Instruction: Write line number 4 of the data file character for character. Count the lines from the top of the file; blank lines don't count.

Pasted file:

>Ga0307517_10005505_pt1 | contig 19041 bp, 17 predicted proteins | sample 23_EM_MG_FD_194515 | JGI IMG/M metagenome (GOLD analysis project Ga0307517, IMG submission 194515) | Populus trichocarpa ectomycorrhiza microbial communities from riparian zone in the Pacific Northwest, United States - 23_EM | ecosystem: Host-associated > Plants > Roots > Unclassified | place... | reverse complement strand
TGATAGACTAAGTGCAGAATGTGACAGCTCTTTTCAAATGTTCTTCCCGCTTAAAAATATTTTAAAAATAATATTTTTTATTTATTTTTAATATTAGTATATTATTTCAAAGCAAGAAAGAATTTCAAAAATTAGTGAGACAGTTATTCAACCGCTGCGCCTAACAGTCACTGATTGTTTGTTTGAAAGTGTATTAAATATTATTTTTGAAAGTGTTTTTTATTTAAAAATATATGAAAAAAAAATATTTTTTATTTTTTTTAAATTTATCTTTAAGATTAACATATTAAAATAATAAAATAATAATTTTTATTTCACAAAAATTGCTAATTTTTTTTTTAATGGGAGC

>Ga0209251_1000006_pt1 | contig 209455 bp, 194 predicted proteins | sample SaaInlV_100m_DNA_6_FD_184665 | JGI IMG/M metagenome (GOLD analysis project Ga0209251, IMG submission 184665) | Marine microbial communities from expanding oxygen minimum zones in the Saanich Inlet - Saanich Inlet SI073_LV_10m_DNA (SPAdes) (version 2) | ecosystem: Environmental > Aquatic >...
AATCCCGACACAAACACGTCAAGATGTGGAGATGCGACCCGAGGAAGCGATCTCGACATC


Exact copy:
AATCCCGACACAAACACGTCAAGATGTGGAGATGCGACCCGAGGAAGCGATCTCGACATC